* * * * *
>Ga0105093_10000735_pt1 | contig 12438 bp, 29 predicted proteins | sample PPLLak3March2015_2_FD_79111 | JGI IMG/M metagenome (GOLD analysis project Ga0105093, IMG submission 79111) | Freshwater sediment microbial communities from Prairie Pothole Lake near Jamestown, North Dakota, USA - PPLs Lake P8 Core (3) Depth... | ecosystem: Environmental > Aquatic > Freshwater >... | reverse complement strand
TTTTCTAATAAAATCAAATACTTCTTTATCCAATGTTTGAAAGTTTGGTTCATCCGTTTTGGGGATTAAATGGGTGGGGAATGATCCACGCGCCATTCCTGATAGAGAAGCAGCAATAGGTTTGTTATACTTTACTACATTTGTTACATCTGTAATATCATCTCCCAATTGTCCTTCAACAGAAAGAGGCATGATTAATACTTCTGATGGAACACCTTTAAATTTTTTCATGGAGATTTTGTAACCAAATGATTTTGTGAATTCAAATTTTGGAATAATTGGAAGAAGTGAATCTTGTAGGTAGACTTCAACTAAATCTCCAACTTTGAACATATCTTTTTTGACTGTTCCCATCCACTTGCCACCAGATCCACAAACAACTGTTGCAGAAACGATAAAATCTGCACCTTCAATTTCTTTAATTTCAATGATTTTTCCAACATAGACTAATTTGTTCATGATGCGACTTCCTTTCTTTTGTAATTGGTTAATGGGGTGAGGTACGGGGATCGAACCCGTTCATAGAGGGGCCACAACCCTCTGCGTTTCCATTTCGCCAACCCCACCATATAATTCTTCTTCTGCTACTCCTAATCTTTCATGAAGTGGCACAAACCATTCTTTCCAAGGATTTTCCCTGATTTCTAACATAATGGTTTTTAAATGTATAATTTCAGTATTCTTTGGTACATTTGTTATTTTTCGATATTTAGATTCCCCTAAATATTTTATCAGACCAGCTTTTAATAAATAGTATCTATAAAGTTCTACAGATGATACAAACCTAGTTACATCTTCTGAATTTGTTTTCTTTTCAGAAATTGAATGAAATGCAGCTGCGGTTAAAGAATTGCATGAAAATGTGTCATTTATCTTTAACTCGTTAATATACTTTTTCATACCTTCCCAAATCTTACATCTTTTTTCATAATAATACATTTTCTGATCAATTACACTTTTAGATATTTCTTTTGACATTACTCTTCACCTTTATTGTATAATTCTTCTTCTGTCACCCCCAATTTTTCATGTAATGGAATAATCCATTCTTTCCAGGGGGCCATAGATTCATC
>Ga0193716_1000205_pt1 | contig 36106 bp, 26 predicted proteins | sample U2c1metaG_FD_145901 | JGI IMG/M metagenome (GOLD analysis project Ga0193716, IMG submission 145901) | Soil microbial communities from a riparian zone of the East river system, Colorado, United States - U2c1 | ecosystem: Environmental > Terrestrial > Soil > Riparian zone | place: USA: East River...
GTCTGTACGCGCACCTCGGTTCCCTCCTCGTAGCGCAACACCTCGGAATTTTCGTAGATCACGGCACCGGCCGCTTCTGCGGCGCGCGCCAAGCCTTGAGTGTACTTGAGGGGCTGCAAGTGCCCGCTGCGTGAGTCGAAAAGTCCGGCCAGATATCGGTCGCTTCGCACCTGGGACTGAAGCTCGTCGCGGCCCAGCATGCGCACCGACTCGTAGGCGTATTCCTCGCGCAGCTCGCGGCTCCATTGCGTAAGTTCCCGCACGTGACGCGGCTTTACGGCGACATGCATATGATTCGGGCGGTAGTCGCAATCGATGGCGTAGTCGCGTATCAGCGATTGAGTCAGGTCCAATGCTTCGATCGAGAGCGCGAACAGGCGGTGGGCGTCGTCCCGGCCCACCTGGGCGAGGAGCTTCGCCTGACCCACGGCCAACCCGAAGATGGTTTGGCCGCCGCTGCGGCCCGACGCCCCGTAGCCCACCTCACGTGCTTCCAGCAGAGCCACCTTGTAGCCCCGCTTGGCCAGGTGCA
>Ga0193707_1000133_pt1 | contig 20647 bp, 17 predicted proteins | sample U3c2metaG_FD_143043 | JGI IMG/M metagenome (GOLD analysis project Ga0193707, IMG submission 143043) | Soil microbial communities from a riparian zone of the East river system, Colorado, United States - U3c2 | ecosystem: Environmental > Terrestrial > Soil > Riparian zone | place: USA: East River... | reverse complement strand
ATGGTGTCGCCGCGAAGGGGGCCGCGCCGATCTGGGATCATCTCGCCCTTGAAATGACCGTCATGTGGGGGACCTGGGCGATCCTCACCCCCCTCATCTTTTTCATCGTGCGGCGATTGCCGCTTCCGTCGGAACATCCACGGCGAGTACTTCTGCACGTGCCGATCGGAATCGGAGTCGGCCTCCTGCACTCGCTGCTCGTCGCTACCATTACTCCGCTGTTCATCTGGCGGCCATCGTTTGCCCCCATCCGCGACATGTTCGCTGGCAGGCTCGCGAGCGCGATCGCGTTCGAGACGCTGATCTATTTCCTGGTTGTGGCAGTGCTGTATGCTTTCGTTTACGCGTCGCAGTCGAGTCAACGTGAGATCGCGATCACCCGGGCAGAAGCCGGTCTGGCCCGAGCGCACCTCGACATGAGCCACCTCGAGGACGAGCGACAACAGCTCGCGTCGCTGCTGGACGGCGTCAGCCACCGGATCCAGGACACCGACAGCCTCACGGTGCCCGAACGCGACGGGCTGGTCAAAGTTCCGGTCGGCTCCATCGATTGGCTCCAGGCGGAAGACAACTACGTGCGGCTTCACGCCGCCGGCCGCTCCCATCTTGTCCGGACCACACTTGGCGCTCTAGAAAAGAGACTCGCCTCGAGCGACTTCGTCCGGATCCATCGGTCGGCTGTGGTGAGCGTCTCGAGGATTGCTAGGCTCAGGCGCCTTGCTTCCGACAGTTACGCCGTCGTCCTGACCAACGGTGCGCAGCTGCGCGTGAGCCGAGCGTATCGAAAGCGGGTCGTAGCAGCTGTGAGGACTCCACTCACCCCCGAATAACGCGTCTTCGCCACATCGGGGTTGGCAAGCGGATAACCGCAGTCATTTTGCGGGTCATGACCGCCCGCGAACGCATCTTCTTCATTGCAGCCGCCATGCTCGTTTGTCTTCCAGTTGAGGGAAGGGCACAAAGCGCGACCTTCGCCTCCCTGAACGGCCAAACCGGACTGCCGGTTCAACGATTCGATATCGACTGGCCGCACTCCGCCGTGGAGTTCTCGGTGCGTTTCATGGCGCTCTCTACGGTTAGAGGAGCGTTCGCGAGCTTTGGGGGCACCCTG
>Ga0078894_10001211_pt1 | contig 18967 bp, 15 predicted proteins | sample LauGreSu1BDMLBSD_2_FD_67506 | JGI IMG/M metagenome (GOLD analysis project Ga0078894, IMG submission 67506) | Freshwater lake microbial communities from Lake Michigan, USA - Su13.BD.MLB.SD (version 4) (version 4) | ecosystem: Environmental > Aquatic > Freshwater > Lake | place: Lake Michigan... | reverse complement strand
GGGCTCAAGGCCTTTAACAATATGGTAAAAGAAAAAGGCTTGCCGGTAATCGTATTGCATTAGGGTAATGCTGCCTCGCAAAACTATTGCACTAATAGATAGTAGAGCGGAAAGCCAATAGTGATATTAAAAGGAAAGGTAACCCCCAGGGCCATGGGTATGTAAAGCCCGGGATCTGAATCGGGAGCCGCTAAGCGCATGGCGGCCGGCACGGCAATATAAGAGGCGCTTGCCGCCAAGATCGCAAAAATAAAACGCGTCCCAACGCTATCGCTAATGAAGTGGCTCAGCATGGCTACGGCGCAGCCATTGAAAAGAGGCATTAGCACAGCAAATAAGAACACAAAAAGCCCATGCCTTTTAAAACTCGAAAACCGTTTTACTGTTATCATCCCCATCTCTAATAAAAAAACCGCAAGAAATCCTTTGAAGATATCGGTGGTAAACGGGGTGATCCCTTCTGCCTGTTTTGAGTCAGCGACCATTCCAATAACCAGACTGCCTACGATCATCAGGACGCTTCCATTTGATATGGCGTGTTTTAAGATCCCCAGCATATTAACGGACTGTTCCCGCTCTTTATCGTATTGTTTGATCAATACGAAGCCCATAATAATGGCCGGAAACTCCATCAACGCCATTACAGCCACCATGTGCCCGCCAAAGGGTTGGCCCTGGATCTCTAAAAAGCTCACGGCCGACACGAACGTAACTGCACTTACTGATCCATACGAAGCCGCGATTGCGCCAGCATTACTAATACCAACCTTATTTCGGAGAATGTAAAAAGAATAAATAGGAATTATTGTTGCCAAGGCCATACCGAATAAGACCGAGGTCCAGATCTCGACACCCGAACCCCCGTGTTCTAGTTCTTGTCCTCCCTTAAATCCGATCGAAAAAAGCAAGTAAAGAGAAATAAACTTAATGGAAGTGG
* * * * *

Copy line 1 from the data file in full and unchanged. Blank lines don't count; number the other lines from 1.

>Ga0105093_10000735_pt1 | contig 12438 bp, 29 predicted proteins | sample PPLLak3March2015_2_FD_79111 | JGI IMG/M metagenome (GOLD analysis project Ga0105093, IMG submission 79111) | Freshwater sediment microbial communities from Prairie Pothole Lake near Jamestown, North Dakota, USA - PPLs Lake P8 Core (3) Depth... | ecosystem: Environmental > Aquatic > Freshwater >... | reverse complement strand